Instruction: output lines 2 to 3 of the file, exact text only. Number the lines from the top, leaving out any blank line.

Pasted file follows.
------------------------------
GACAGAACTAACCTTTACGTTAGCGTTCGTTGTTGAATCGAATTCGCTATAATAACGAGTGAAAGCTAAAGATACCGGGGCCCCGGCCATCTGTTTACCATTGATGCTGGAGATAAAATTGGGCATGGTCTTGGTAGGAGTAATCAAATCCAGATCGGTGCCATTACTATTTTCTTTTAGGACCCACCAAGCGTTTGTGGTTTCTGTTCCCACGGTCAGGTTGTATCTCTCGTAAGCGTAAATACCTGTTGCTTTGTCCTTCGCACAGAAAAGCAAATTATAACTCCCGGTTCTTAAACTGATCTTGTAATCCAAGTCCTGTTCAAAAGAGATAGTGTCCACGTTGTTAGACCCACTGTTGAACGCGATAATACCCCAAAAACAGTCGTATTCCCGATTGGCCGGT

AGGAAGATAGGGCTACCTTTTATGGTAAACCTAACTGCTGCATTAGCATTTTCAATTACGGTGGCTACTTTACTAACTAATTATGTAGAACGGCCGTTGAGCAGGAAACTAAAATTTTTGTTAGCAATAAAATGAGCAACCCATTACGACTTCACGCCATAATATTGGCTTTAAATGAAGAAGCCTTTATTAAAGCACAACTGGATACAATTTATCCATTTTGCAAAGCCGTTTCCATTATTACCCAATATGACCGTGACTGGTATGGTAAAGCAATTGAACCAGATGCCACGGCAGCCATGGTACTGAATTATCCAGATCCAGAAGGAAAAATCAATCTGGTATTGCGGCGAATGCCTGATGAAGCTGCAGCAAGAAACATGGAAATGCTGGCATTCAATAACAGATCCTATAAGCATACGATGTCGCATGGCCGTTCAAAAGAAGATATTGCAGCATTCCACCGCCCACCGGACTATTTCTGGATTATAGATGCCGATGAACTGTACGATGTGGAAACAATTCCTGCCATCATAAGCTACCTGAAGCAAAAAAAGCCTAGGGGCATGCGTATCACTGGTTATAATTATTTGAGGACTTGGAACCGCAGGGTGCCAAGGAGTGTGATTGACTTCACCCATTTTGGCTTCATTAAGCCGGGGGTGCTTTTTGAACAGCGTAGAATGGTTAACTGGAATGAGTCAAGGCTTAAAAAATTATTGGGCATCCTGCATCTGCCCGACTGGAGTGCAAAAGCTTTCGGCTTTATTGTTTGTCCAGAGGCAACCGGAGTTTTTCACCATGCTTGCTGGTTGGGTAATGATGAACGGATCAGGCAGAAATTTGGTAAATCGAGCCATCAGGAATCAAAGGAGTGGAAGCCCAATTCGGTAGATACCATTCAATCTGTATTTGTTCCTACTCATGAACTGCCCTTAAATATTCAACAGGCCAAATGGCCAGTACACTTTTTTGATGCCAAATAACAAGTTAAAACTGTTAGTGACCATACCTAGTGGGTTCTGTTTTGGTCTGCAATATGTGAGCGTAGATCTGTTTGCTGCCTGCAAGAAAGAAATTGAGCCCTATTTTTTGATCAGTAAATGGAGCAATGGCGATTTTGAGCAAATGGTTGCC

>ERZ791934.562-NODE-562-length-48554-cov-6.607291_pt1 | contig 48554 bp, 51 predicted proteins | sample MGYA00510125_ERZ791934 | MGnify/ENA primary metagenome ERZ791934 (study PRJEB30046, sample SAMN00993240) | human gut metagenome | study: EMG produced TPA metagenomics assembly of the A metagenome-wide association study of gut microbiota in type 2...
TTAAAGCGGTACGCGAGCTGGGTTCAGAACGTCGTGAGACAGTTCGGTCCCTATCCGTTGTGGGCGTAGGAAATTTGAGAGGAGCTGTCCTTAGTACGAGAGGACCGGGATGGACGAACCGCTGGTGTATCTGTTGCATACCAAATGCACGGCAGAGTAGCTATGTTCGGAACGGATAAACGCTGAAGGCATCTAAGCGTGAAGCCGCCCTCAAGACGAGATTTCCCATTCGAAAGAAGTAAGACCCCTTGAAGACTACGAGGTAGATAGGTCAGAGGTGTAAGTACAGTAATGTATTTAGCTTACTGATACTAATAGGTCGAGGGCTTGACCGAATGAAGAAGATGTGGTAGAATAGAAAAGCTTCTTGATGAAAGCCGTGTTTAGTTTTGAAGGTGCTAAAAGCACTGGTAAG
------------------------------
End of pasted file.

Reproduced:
AGGAAGATAGGGCTACCTTTTATGGTAAACCTAACTGCTGCATTAGCATTTTCAATTACGGTGGCTACTTTACTAACTAATTATGTAGAACGGCCGTTGAGCAGGAAACTAAAATTTTTGTTAGCAATAAAATGAGCAACCCATTACGACTTCACGCCATAATATTGGCTTTAAATGAAGAAGCCTTTATTAAAGCACAACTGGATACAATTTATCCATTTTGCAAAGCCGTTTCCATTATTACCCAATATGACCGTGACTGGTATGGTAAAGCAATTGAACCAGATGCCACGGCAGCCATGGTACTGAATTATCCAGATCCAGAAGGAAAAATCAATCTGGTATTGCGGCGAATGCCTGATGAAGCTGCAGCAAGAAACATGGAAATGCTGGCATTCAATAACAGATCCTATAAGCATACGATGTCGCATGGCCGTTCAAAAGAAGATATTGCAGCATTCCACCGCCCACCGGACTATTTCTGGATTATAGATGCCGATGAACTGTACGATGTGGAAACAATTCCTGCCATCATAAGCTACCTGAAGCAAAAAAAGCCTAGGGGCATGCGTATCACTGGTTATAATTATTTGAGGACTTGGAACCGCAGGGTGCCAAGGAGTGTGATTGACTTCACCCATTTTGGCTTCATTAAGCCGGGGGTGCTTTTTGAACAGCGTAGAATGGTTAACTGGAATGAGTCAAGGCTTAAAAAATTATTGGGCATCCTGCATCTGCCCGACTGGAGTGCAAAAGCTTTCGGCTTTATTGTTTGTCCAGAGGCAACCGGAGTTTTTCACCATGCTTGCTGGTTGGGTAATGATGAACGGATCAGGCAGAAATTTGGTAAATCGAGCCATCAGGAATCAAAGGAGTGGAAGCCCAATTCGGTAGATACCATTCAATCTGTATTTGTTCCTACTCATGAACTGCCCTTAAATATTCAACAGGCCAAATGGCCAGTACACTTTTTTGATGCCAAATAACAAGTTAAAACTGTTAGTGACCATACCTAGTGGGTTCTGTTTTGGTCTGCAATATGTGAGCGTAGATCTGTTTGCTGCCTGCAAGAAAGAAATTGAGCCCTATTTTTTGATCAGTAAATGGAGCAATGGCGATTTTGAGCAAATGGTTGCC

>ERZ791934.562-NODE-562-length-48554-cov-6.607291_pt1 | contig 48554 bp, 51 predicted proteins | sample MGYA00510125_ERZ791934 | MGnify/ENA primary metagenome ERZ791934 (study PRJEB30046, sample SAMN00993240) | human gut metagenome | study: EMG produced TPA metagenomics assembly of the A metagenome-wide association study of gut microbiota in type 2...